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only be dealt with as a process. It cannot be solved by design alone, but only when the process by which the city gets its form is fundamentally changed. The task of creating wholeness in the city can only be dealt with as a process. It cannot be solved by design alone, but only when the process by which the city gets its form is fundamentally changed. The era of globalisation has seen the disproportionate, disorganised and unrestricted growth of urban sprawl. The fragmentation of territories constitutes an obstacle to the community of a soft traffic under pleasant conditions. Weather in large urban cities or in small towns, numerous empty spaces have been forgotten. They may be termed residual, interstitial, abandoned, intermediate, and industrial wasteland or waste ground. There is no lack of synonyms and other expressions for them. They often defined public spaces, such as streets, places, squares, boulevards, esplanades, pedestrian malls, etc. The link of these spaces with the urban fabric to create continuity between them and facilitate their accessibility to pedestrian and soft traffic. Environmental aspects Environmental benefits are experienced through the reuse and recycling of the existing materials and structure, reducing the amount of waste. Additionally, with the envelope of older buildings generally consisting of stronger materials and containing numerous windows, the energy efficiency of the heating and cooling can be improved. Finally, the reuse of a building can allow for the use of the existing public infrastructure which reduces the pressure on municipalities, preserves the natural environment and reduces urban sprawl (Langston et al., 2007). Social Aspects The social benefits of reuse projects include rejuvenating the heritage and cultural values of a building. During the time period when the building was originally in use, it served a specific purpose in the neighbourhood to which people, in one way or another, were connected. Older buildings have the ability to provide character to an area and create a 'sense of place'; acting as a link to the past. Retaining and improving the building to highlight its important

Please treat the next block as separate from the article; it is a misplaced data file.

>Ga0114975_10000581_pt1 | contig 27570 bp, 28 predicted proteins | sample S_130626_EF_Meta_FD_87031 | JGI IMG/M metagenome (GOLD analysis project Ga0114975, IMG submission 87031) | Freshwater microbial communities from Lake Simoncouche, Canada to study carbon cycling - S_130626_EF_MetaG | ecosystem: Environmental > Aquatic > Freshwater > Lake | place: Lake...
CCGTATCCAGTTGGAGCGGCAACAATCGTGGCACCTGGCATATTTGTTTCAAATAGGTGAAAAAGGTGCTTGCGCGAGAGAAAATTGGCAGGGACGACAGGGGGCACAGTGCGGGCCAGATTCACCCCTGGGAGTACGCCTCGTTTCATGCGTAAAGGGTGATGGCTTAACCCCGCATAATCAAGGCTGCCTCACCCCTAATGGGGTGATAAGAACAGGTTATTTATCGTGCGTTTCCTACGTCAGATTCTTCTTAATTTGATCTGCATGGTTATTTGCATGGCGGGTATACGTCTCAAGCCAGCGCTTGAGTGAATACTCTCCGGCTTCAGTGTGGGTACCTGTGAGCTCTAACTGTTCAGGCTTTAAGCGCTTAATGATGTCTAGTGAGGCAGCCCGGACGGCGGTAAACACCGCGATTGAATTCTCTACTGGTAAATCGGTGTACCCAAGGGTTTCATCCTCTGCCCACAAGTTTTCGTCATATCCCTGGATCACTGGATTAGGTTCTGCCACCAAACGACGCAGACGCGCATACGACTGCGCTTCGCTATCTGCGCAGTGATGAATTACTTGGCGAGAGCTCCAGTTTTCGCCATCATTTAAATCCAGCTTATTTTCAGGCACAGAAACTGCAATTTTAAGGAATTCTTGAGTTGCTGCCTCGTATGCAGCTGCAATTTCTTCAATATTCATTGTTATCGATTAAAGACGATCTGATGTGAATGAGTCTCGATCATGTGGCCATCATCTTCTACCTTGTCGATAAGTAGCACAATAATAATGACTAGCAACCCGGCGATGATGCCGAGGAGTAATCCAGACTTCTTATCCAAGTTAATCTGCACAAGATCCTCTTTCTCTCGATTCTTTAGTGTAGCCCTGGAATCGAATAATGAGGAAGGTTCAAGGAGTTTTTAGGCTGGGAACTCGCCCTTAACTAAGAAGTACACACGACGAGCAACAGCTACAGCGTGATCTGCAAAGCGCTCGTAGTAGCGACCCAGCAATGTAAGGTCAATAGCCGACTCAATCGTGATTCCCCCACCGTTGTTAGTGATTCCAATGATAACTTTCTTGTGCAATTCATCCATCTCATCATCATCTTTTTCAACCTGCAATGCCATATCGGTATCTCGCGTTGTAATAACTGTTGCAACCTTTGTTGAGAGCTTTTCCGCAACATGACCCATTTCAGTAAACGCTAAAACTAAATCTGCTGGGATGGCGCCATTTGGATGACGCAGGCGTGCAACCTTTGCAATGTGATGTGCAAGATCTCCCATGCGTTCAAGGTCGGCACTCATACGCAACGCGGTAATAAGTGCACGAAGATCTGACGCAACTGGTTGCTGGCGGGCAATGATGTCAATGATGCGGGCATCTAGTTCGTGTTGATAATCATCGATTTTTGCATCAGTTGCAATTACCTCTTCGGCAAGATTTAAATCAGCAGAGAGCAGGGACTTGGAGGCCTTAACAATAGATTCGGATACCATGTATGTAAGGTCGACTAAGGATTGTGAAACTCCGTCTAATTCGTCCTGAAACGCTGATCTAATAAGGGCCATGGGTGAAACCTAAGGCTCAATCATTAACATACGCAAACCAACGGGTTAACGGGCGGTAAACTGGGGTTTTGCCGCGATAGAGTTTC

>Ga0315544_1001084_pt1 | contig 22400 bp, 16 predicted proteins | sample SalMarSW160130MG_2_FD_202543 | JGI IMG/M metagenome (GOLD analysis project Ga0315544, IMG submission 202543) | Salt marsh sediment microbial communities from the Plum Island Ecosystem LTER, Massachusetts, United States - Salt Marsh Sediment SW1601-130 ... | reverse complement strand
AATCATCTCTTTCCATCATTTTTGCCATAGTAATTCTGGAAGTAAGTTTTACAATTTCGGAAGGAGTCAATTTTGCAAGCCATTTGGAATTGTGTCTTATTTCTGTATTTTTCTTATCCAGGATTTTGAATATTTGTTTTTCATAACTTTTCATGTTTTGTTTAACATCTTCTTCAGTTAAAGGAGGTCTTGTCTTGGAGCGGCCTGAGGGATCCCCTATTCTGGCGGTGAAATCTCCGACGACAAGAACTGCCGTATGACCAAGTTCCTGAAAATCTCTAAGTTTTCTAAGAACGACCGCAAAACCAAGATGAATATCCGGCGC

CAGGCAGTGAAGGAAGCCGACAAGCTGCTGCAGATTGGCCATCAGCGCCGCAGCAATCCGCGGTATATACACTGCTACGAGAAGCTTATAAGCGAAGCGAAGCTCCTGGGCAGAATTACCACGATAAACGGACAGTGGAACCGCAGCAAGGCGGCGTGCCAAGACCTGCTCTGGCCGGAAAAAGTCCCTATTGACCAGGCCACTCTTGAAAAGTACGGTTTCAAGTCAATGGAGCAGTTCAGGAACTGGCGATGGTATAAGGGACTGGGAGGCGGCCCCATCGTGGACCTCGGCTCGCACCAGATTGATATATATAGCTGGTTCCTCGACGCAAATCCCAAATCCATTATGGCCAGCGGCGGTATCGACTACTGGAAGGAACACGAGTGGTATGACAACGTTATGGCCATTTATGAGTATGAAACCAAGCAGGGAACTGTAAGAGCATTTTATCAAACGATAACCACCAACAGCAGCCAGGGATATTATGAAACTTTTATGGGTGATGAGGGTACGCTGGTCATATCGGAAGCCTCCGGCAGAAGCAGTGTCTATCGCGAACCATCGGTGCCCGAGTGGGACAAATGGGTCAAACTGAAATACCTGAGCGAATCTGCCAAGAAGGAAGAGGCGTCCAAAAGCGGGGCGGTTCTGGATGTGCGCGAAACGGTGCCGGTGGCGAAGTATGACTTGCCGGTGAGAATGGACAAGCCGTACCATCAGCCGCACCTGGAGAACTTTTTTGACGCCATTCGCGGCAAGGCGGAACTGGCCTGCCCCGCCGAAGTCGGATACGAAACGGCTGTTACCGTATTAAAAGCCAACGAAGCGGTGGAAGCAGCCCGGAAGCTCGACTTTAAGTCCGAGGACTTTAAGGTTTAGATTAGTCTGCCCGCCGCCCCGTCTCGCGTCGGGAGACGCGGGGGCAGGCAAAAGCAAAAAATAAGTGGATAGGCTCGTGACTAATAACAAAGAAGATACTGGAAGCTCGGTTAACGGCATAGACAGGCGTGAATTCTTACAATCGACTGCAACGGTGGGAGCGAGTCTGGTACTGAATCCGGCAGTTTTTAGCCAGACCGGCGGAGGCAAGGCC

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features instead of demolishing the structure helps to create a diverse community through varying building types and ages. A reduction in the quantity of vacant or derelict buildings assists in reducing the crime rate and other antisocial behaviours in an area. As well, it can facilitate the revitalization of the surrounding neighbourhood (Langston et al., 2007). Economical Aspects There are economic benefits as a result of adaptive reuse projects that can be experienced by both the municipality and the developer. The municipality benefits from the increased property tax that the developed site creates over a vacant site. There is also no need to extend public infrastructure services to the site. Different community formulate different function for the space. The urban designer visualizes them as place with distinct character which can be made active by introducing some design features in them. The developers have a vision for them as a huge development which brings them a lot of profit. The local community may use it as a temporary open space if it's in good condition. Post-independence Indian cities have grown at rapid pace. The absence of any cohesive urban planning legacy and long term vision for the majority of Indian cities has resulted into fragmented urban fabric of individual buildings and isolated places with an overall lack of sense of place. The culture of individual standalone buildings and architecture devoid of any contextual reference has been the determining factor on which decisions are made in developing such projects. The place making and contextual response has been conspicuously missing from the collective psyche of the decision makers. Principles of good urbanism with intelligent programming can be applied to varied contexts and under various circumstances. Such an approach and design response to abandoned and lost spaces of the city can hopefully act as an agent of change and a catalyst for renewed approach to developing civic places as building blocks of our neighbourhoods and communities. Future public projects can draw upon these responses and use such projects as a reference point around which future communities can be developed. The project is an attempt at showcasing local administration And stakeholders that good place making, intelligent programing, contextual responses and architectural expression can co-